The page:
John Boyne is one of Ireland’s most-versatile writers; over the past 14 years he’s written eight novels for adults and four for children. His most-recent book is This House is Haunted, a classic ghost story.
“I blame Charles Dickens for the death of my father.”
This great opening line sets the scene perfectly for a 19th-century ghost story. Beginning in London in 1867, the story concerns a 21-year-old woman, Eliza Caine, whose father dies suddenly. In her grief she takes a job as a governess at a decaying old manor house, Gaudlin Hall, in rural Norfolk, where mysterious things are afoot.
I want to be careful about what I reveal about the plot because so much of the pleasure lies in uncovering the secrets of what exactly happened at Gaudlin Hall along with Eliza. Suffice to say, she arrives in the middle of the night, the man who meets her at the station says a few cryptic things, and then she finds only two children living in the manor. As the days pass, she becomes aware that there have been five governesses before her, all within the space of one year. What exactly is happening at Gaudlin Hall?
The ghost story is an old genre — perhaps the very oldest — and Boyne knows his readers are well aware of what to expect, and he does a very good job of setting up our expectations only to surprise us with a different twist. Charles Dickens may have popped up in the first chapter, but rather than a moralistic story designed to make us mend out wicked ways, Boyne serves up an often-chilling tale of elemental anger and uncanny events. He does add his own twist, which introduces a redemptive note, when it become apparent that there is more than one disruptive spirit at work in Gaudlin Hall, but to say much more would be to deprive the reader of some of the joy of the novel.
Reading John Boyne and Audrey Magee’s novels back-to-back has been causing me to wonder why many Irish authors write historical novels set outside of Ireland so very well? Perhaps, it’s a legacy of our colonial heritage? A colonized people have to pay close attention to the history and mores of their oppressors, and as Ireland moved into its independence in close economic kinship with first Great Britain and now Europe, the attention to life outside our island has remained an important consideration. We produce a large number of foreign correspondents, international aid-volunteers, emigrants, and others whose focus is on the world beyond our shores, so perhaps it shouldn’t be surprising that many of our finest novelists now spend more of their time writing about the wider world than earlier generations? Colum McCann and John Boyne are two of the most-prominent Irish novelists who display this preference for international subject matter, but others — like Colm Toibin (The Master, The Testament of Mary), Nuala ní Chonchúir (her third novel, scheduled for 2015, concerns the poet Emily Dickinson), and young writers like Audrey Magee (The Undertaking) and Darragh McKeon (whose debut novel, All That is Solid Melts into the Air, concerns the Chernobyl disaster) — are now focusing on horizons far beyond Dublin Bay or Dunfanaghy.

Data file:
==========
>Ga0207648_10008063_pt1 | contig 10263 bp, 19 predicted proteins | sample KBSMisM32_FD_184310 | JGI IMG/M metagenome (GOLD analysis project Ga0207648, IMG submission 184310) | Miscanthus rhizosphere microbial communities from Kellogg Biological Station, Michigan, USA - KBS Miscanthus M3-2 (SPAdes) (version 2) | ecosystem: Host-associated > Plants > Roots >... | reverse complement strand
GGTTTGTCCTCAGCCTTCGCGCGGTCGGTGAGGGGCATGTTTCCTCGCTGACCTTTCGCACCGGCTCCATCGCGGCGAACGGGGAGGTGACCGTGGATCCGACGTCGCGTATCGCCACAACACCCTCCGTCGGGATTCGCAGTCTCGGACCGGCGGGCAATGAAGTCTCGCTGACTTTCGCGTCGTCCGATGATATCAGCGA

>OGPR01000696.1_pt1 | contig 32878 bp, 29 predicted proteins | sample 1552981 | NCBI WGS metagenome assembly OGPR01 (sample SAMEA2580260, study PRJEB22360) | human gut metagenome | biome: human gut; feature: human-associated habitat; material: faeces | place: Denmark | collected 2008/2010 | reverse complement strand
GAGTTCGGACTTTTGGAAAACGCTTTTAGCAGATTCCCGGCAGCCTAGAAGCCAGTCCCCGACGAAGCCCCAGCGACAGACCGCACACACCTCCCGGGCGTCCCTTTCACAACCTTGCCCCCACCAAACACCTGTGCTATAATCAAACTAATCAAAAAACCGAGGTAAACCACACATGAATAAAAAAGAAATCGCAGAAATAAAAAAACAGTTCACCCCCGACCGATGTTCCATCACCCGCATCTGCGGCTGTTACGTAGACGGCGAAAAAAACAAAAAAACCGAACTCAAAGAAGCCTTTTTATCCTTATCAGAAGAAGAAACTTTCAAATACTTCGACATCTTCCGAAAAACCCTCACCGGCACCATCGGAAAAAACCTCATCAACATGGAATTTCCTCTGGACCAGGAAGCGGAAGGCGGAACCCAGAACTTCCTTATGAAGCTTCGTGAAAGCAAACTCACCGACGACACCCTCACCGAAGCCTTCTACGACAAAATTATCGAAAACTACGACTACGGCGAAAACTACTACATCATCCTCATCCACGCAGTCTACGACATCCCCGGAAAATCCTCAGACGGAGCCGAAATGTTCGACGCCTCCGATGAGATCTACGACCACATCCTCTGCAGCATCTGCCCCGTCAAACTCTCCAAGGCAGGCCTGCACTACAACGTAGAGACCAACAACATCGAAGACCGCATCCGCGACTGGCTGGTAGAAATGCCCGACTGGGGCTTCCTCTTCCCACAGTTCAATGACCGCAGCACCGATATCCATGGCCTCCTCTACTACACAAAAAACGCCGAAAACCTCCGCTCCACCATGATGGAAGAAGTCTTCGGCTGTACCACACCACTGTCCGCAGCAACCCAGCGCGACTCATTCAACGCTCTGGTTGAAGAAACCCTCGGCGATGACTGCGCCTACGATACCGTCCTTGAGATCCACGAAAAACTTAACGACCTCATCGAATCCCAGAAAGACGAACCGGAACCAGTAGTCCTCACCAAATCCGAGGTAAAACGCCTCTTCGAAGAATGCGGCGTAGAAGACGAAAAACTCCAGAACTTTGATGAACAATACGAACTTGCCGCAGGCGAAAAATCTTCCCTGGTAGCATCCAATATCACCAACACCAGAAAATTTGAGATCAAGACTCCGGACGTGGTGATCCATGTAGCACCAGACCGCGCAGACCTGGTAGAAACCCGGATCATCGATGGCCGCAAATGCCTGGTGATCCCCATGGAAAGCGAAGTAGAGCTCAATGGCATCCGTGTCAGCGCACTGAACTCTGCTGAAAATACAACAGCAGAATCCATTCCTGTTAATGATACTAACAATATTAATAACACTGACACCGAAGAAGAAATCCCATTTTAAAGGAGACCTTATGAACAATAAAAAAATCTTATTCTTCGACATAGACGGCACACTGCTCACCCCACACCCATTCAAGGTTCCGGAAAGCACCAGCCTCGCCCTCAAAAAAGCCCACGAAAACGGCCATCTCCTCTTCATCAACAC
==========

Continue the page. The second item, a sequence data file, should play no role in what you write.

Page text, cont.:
I don’t know that this represents anything other than the tastes and interests of a handful of writers — perhaps this time next year there’ll be nothing but earnest novels about austerity? — or the steady improvement in the Irish educational system over the generations, but it does reflect the vibrancy and diversity of contemporary Irish writing, and that’s something to be celebrated.
Circling back to John Boyne’s quietly engrossing ghost story, I admired it mostly as a master-class in atmospheric writing and economic storytelling. This House is Haunted is a very well-told tale and, although it’ll keep you up all night, it’s unlikely to inspire you to sleep with the light on.
The US edition of This House is Haunted is published by Other Press.
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